We compared our curriculum and the core financial literacy concepts that are covered in our Budget and Stock Games to the social studies standards for the state of Michigan.
A list of the Michigan Social Studies Standards are below, along with a selection of activities from our games and library that align with each standard. Our curriculum library contains over 300 total lessons that can be customized for every class, so this may not include every lesson that may apply for each standard.
Students will learn through playing the interactive online games, as well as completing the self-graded lessons that were designed to keep young learners engaged.
When you order PersonalFinanceLab™ for your class, you’ll also get access to course outlines, lesson plans, student activities and grading rubrics that tie everything together.
Check out our course outlines, we’ll walk you through every step of the way!
We’re here to help engage your students to learn how to manage their money responsibly. Learn more about each of the main features and see how we can help transform your class.
A monthly budget game with real-life scenarios and consequences.Learn more
Build your students confidence in the financial markets as they learn how to invest their money wisely.Learn more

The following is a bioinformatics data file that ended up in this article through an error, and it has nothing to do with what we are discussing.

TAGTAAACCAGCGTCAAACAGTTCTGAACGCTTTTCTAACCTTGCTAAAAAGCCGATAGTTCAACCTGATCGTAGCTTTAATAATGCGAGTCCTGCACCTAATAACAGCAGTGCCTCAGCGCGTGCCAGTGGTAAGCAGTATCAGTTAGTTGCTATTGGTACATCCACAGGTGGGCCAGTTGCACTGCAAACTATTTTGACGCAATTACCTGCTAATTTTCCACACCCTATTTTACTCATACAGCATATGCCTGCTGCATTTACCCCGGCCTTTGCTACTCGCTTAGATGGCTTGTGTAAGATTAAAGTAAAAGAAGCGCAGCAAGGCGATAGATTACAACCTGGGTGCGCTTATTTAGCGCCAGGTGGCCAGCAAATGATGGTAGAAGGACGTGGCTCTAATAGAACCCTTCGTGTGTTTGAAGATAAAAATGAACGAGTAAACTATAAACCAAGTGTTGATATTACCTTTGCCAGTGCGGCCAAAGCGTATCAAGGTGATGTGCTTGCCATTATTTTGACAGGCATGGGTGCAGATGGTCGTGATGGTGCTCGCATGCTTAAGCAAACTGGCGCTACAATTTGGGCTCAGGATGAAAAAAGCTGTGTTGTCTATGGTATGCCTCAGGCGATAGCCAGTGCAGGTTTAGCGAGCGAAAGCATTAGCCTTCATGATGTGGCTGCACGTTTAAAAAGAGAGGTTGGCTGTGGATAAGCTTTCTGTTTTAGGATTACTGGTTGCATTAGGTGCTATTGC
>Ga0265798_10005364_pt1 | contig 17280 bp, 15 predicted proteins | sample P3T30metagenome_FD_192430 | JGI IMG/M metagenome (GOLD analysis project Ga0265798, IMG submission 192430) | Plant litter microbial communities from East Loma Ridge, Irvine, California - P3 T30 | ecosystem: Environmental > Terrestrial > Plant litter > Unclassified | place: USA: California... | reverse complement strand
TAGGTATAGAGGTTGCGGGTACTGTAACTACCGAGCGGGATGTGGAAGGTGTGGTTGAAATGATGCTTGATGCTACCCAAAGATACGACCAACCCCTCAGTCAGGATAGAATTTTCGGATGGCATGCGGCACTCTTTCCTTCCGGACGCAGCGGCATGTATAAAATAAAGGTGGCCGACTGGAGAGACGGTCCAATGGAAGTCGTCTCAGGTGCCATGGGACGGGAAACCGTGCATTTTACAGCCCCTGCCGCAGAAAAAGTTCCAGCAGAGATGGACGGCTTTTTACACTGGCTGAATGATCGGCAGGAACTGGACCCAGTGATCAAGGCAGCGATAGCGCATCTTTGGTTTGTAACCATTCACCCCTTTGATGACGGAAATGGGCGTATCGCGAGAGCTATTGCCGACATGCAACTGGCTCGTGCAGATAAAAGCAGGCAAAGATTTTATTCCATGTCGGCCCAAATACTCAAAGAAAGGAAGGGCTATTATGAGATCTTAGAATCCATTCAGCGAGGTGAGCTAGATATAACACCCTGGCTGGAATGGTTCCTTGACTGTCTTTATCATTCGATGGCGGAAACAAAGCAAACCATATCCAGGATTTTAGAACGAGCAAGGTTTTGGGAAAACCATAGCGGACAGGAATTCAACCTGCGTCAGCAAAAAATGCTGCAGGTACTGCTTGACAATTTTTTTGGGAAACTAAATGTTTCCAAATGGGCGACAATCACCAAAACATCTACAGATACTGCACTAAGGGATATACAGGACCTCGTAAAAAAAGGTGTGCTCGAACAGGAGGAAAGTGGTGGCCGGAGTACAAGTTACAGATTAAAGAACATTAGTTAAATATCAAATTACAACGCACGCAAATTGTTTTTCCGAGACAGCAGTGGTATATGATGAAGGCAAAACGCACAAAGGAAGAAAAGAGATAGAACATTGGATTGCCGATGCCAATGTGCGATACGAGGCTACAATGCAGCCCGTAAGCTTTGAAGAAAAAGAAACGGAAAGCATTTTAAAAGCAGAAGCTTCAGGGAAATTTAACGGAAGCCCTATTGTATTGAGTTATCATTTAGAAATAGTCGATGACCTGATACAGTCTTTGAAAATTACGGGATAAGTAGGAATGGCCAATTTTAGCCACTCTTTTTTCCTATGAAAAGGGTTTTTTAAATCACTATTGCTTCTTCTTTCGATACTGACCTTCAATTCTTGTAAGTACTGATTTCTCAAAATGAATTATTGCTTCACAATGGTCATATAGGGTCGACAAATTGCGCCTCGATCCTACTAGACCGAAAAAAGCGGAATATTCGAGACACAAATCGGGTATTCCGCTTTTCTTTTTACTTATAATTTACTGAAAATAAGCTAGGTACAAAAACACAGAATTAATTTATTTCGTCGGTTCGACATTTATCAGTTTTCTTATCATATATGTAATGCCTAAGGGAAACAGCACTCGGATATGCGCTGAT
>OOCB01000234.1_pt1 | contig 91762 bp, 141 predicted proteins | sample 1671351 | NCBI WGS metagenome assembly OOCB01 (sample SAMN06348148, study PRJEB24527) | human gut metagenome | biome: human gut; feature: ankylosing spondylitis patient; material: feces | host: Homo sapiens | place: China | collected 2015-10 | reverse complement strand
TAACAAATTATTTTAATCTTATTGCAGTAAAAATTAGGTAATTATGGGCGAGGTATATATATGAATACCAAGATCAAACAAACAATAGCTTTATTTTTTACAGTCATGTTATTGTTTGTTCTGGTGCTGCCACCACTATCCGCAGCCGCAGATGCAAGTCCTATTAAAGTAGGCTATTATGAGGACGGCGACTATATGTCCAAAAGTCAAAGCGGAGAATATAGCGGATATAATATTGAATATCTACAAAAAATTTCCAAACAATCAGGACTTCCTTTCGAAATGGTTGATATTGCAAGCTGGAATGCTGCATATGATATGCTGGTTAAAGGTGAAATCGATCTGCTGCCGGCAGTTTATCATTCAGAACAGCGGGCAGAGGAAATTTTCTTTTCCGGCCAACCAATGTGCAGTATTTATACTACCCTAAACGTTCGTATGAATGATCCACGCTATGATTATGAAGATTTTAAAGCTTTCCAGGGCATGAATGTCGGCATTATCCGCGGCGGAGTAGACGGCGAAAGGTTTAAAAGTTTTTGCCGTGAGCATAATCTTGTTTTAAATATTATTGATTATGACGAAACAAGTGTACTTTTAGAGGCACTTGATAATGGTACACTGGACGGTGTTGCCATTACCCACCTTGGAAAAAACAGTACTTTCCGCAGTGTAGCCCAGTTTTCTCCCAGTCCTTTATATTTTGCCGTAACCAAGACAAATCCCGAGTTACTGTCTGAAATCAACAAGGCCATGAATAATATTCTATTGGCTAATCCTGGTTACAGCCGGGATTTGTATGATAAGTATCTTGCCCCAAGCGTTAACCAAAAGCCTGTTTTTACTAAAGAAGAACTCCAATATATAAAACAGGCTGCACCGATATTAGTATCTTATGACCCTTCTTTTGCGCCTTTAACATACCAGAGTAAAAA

Self-graded lessons aligned to National and Jump$tart Standards.Learn more
Discover how the fully customizable platform can be tailored to fit the needs of your class by talking to a member of our team. Our curriculum specialists can guide you on how to integrate our lessons and games into your existing curriculum.Schedule a call
Find out which of our lessons or games reinforce the individual
knowledge statements from the Michigan K-12 Social Studies Standards.
Includes Automatically-Graded Assessment
|Standard||Activity||Long-Term Game||Comprehensive Chapter||Short Lesson||Interactive Calculator||Graded Assessment|
|The Market Economy|
|Scarcity, Choice, Opportunity Costs, Incentives – using examples, explain how scarcity, choice, opportunity costs, and incentives affect decisions made by households, businesses, and governments.||Lesson – Why is there Scarcity?Lesson – Opportunity CostLesson – What are Incentives?Lesson – Government impact on the economy|
|Entrepreneurship – analyze the risks and rewards of entrepreneurship and associate the functions of entrepreneurs with alleviating problems associated with scarcity.||Lesson – Starting a BusinessLesson – What is Entrepreneurship?Lesson – Why is there Scarcity?|